But alas, in a very unfortunate turn of luck, my flight back to Sapporo was mistimed, leaving me three days late (and I was so looking forward to that bath). But fear not, I told Cece as we discovered this piece of amazingly tragic news. I would meet her parents soon after and things would work out. Perhaps in more ordinary, less compromising settings.

The day after I got back, I was invited to meet them on the outskirts of town, an instructed to wear comfortable clothing. Naturally, I made sure to dress smartly before I met her parents (comfortable can also be smart), along with all the other necessities. Shave, shower, combed hair. Conversation starters in mind, umbrella on my arm and a hop in my step as I made my way to meet everyone. As it turns out, I would later arrive at a sports centre, with its very own gambling machines, arcades and electronic massage chairs (curiouser and curiouser). The family were gathered around one of the arcade rhythm games, that required you to beat a drum with a pair of sticks in time to a song. Cede introduced us to each other, and I shook hand with her parents. Keep cool, think carefully and be sophisticated. Her sister came off the machine to say hello, and before I had a chance to react, a pair of sticks was thrust into my hands and the song started. Far too fast, and a tune I didn’t recognise, I struggled between keeping up conversation as well as the game (nothing could be more sophisticated; frantically smashing a plastic box with a wooden stick).
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What followed was a tourist’s trip of the sports centre. One by one was tried by the family and myself, from solitary golf, to paired badminton and as far as teamed sports with basketball and football. Each one was met with as much enthusiasm and drive as the other, and in short time, I was lost in the games. It wasn’t long until that I found my smart clothes soaked in perspiration and my hair wild (which must have made a wonderfully comfortable look). But the sports continued and I did my best, to both do well as well as to relax, despite the feeling that my prowess in sports was now the prime source of judgement.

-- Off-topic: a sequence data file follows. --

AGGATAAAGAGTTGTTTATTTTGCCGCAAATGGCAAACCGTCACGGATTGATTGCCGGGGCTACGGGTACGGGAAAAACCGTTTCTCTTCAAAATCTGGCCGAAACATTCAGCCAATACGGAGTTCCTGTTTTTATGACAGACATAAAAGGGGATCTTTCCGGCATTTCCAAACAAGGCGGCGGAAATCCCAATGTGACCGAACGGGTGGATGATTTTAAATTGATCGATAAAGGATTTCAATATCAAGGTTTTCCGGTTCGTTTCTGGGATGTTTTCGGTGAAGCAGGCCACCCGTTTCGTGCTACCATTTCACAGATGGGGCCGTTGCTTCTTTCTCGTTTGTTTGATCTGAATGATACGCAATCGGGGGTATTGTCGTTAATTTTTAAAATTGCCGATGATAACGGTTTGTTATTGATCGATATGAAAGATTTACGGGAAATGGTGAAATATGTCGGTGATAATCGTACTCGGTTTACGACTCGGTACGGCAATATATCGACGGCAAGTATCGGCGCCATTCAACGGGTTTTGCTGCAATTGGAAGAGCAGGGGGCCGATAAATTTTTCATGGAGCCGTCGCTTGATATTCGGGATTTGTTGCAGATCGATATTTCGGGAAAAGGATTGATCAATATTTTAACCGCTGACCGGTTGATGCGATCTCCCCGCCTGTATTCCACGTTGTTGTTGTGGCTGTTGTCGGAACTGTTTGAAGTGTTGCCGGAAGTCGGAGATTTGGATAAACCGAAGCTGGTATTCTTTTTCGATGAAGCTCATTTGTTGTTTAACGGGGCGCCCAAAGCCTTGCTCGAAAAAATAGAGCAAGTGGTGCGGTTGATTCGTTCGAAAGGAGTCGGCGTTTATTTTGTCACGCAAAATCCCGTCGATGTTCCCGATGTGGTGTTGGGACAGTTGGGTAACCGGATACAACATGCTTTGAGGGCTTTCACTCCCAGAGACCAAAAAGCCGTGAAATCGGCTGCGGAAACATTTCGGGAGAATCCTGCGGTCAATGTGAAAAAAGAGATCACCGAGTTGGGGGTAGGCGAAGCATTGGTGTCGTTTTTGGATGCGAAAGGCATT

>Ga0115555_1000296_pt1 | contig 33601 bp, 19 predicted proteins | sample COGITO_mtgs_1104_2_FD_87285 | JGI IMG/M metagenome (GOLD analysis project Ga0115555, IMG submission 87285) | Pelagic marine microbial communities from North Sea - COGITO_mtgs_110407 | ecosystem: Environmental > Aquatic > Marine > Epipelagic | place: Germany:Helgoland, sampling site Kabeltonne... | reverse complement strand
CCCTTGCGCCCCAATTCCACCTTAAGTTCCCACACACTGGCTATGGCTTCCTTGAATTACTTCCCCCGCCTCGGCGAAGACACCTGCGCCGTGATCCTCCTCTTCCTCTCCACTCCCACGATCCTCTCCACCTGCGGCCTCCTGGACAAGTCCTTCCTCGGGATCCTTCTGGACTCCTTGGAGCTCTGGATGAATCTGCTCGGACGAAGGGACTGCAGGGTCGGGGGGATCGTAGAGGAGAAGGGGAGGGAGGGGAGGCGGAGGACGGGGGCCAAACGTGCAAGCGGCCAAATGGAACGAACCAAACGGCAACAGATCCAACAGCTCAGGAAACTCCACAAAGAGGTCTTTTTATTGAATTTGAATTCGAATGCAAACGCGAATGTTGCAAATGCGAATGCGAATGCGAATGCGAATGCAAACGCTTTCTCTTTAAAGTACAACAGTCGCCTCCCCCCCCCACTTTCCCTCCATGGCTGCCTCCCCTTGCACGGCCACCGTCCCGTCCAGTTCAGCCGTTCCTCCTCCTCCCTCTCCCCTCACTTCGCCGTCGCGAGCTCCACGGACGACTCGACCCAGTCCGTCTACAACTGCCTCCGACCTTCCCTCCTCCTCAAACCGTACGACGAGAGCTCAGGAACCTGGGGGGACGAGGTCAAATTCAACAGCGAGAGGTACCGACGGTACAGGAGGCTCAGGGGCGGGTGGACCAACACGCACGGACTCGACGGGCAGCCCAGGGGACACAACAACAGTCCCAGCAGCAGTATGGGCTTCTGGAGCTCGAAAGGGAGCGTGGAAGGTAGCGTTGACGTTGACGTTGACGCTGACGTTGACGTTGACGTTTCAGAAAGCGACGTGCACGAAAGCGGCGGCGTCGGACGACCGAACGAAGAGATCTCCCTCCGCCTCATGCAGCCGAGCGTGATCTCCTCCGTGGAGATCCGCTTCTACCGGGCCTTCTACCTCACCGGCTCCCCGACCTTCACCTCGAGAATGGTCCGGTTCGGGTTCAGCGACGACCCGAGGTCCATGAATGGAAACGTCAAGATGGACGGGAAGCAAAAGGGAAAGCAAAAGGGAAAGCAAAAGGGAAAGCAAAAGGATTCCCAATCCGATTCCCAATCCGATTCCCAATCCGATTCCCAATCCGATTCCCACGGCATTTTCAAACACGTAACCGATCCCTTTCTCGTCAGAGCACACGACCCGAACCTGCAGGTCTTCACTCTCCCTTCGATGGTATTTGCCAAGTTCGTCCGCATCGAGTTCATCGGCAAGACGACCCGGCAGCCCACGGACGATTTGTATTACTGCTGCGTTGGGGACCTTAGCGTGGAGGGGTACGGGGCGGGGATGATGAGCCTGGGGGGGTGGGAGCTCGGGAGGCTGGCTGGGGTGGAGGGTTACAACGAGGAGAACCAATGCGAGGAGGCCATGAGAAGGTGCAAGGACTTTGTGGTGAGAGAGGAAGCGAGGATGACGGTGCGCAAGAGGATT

The evening was rounded off with dinner at a restaurant, where I could rely on less physical strengths. Regrettably however, they could match the Marx brothers when it came to speed eating. Within moments I was trailing behind, leaving them to watch me patiently as I kept them all from catching the bus home. in the end I sacrificed the last of my dinner (my Jesus moment of the day), feigning that I was full so that we could leave.
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The following day I joined them at home for a far more laid back dinner with the extended family. The Japanese made it difficult for me to fully join conversation freely, but it could have been far worse. Cece’s mother went as far as to keep to a basic polite form whenever she spoke to me, in order to make it easier for me to understand; not entirely necessary but most definitely appreciated. The household swayed with the number of bodies flashing through on their own individual objectives, and the dog barked throughout to make it all the noisier. Eventually I needed to check the bus timetable for when I would get home, and went with Cece to her room to go fetch the paper copy. Now, it was a busy, noisy house. I hardly believed anyone would notice our absence for two minutes, and I hadn’t had a chance to kiss my girlfriend in over a fortnight.

Two very short minutes later when we turned to leave, Cece suddenly frowned.

“We should have closed the door”

“Why? We can hear anybody come upstairs”

“Well, actually, I forgot to say. My dad is right next door working silently on his laptop”.

Really needed that information two minutes ago Cece.
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Rather unusually though for me, I wasn’t so unlucky as to suffer any major mistakes during the visit, in spite of the bizarreness of it all. Perhaps in spite of my fears, I was no different to Ethel from ‘Barefoot in the Park’; a good sport as Mr Velasko would say. Regardless of the lack of familiarity, I gave everything a go and much to my surprise, enjoyed myself quite thoroughly. Before you roll your eyes at me for patting myself on the back (I know what you’re doing), I would say that this condition is not of my doing, but instead is rather contagious. The entire family inspired that behaviour by practicing it themselves, and by being welcoming through sheer warmth. If I started to adopt such a healthy and joyous outlook, then perchance I might counter my own unlucky streak. But I imagine it would take an awful lot to accomplish that.